Endometrial cancer is the most common malignancy of the female genital tract. It is now accepted that the long-term use of synthetic estrogen receptor modulators (SERM) such as tamoxifen are associated with an increased risk of developing endometrial cancer. In addition to endometrial cancer, tamoxifen use has also been associated with endometrial thickening, dysfunctional uterine bleeding, endometrial polyps, endometrial hyperplasia, and uterine sarcoma. Despite the remarkable growth of information about the clinical utility of SERM, the progress in understanding the mechanism by which cellular target(s) of SERMs modulate endometrial carcinogenesis remains elusive. As described below, our recent work suggests that stimulation of p21-activated kinase (Pak1), a serine/threonine signaling kinase, plays a significant role in cell motility, invasiveness and survival, all of which are required for tumor progression (7). Our preliminary studies have discovered that SERM stimulates the expression and activity of Pak1, that dynein light chain 1 (DLC1) is a physiological target of Pak1, and that the Pak1-DLC1 pathway may be involved in the molecular pathogenesis of endometrial cancer. Here we propose to investigate the molecular mechanism by which Pak1 and DLC1 participate in the regulation of estrogen receptor (ER) functions and tumorigenic phenotypes in endometrial cancer cells upon SERM exposure. Since hyperexpression of Pak1 and DLC1 may contribute to the development of aggressive phenotypes, dysfunction in the Pak1 pathway in the endometrium may constitute an important early step(s) in endometrial cancer development. Thus, our working hypotheses are """"""""SERM-mediated deregulation of Pakl activity stimulates DL C phosphorylation and ER functions, and consequently, contributes to an enhanced cell survival, anchorage-independence, and progression of endometrial cancer cells; these phenotypic effects of Pakl might be controlled by ER phosphorylation by Pak1 and further potentiated by Pak1 modulation of DLC1-ER interaction"""""""". In addition, we will also delineate ER-independent tumorigenic functions of Pak1 and DLC1 in endometrial cancer cells. To address these hypotheses, our specific aims are to determine: (1) The biochemical basis and functional significance of SERM regulation of Pak1 in endometrial cancer cells; (2) The influence of DLC overexpression and Pak1 regulation of DLC1 functions on the phenotypic changes associated with the progression of endometrial cancer; (3) The influence of SERM on the functions of Pakl and DLC1, and on the biology endometrial tumorigenesis using the Pten heterozygous mice progression model; and (4) he expression characteristics and significance of Pak1 and DLC1 during multi-step endometrial cancer pathogenesis in humans. An innovative aspect of our proposal is the use of novel in vitro, in vivo transgenic models, and human endometrial tumors with follow-up data to gain new insight about the roles of Pak1 and DLC1 in the biology and tumorigenesis of endometrial cancer. These studies will uniquely define the mechanisms through which DLC1 and its upstream Pak1 kinase regulate survival, mitogenesis and tumorigenesis of endometrial cancer cells. Our proposed research is significant in that the knowledge gained from this research will enhance our understanding of the roles of newly identified cellular targets of SERM in the biology of endometrium. A better understanding of critical regulatory pathways with roles in cancer progression is likely to form the basis for new advances in identifying novel molecular targets, detecting, and treating endometrial cancer, by identifying Pak1-DLC as key regulatory signaling nodule in the action of SERM.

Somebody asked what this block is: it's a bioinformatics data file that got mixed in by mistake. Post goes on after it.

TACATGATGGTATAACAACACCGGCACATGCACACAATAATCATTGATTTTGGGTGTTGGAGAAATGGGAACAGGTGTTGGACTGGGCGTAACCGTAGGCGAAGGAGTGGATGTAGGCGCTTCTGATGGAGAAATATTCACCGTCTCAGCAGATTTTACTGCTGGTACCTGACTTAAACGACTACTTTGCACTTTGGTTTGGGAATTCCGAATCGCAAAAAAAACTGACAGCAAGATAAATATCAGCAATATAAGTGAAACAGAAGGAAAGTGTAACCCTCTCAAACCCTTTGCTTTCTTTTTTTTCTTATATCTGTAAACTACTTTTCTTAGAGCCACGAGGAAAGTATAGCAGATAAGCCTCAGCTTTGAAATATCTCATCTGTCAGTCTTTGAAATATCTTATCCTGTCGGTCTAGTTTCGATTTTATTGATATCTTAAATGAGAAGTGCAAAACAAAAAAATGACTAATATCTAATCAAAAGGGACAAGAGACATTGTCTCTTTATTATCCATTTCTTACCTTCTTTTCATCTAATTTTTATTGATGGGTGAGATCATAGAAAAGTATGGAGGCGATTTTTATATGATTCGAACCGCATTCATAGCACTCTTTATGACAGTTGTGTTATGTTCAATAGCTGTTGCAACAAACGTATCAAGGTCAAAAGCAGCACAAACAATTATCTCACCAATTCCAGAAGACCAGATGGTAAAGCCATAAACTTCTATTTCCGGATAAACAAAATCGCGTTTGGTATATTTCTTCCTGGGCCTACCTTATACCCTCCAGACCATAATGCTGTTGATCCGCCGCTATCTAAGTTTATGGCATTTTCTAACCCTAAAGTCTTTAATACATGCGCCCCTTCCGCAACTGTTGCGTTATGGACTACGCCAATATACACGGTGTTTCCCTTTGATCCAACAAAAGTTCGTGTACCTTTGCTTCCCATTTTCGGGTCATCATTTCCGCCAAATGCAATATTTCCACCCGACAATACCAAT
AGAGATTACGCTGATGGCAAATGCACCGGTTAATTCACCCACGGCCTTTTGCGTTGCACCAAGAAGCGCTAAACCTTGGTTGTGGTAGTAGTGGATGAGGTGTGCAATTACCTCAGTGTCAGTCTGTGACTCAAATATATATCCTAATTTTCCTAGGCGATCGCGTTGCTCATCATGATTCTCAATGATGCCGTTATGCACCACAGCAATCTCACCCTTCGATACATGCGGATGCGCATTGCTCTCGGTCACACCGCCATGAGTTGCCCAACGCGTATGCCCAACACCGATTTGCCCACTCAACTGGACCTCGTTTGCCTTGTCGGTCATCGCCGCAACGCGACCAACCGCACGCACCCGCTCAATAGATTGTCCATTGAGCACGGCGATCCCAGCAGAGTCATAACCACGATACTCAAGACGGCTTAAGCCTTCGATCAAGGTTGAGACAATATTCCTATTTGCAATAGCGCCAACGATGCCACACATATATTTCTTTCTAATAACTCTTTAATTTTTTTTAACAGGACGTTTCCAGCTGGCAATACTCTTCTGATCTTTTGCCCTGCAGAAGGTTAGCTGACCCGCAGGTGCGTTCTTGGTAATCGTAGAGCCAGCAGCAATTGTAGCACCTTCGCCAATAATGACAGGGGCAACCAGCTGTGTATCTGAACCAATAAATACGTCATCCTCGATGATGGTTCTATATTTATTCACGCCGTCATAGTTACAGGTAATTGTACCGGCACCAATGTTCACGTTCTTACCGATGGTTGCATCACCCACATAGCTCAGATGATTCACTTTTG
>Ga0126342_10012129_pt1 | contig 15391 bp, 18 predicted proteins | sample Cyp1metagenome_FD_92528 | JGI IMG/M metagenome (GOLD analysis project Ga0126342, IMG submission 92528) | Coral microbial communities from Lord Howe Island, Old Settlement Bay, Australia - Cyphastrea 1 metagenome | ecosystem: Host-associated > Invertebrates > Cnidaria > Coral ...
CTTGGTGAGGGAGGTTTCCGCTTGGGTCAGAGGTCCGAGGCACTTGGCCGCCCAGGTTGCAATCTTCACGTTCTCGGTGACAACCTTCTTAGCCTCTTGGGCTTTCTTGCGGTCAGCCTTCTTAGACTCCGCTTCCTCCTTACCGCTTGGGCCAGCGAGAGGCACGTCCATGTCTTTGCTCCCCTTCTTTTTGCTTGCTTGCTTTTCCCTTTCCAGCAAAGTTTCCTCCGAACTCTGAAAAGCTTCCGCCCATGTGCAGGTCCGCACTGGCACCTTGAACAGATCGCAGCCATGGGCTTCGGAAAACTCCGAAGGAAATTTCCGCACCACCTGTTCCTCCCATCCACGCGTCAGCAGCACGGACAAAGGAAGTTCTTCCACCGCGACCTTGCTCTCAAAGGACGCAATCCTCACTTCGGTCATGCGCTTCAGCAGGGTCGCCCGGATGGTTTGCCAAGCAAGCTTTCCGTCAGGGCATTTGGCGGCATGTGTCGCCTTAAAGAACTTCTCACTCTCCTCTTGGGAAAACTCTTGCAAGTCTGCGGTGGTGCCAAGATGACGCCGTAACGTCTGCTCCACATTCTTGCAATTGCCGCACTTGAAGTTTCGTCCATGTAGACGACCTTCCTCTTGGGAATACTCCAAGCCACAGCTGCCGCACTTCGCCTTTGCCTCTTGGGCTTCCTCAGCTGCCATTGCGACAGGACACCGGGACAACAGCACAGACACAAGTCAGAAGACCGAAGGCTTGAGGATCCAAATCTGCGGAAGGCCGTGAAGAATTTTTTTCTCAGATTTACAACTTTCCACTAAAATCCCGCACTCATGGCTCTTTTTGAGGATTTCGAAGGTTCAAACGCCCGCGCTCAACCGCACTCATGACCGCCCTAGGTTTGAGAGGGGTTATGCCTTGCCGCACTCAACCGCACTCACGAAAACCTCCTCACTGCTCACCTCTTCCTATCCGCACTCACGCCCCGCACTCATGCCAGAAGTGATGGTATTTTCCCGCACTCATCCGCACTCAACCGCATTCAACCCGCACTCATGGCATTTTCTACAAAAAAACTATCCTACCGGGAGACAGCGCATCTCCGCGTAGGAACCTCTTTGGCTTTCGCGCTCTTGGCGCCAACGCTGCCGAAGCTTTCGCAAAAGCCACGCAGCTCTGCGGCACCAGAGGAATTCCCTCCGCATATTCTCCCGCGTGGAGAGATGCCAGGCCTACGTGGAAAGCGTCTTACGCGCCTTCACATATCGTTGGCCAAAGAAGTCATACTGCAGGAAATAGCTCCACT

National Institute of Health (NIH)
National Cancer Institute (NCI)
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Reproductive Endocrinology Study Section (REN)
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Sathyamoorthy, Neeraja
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University of Texas MD Anderson Cancer Center
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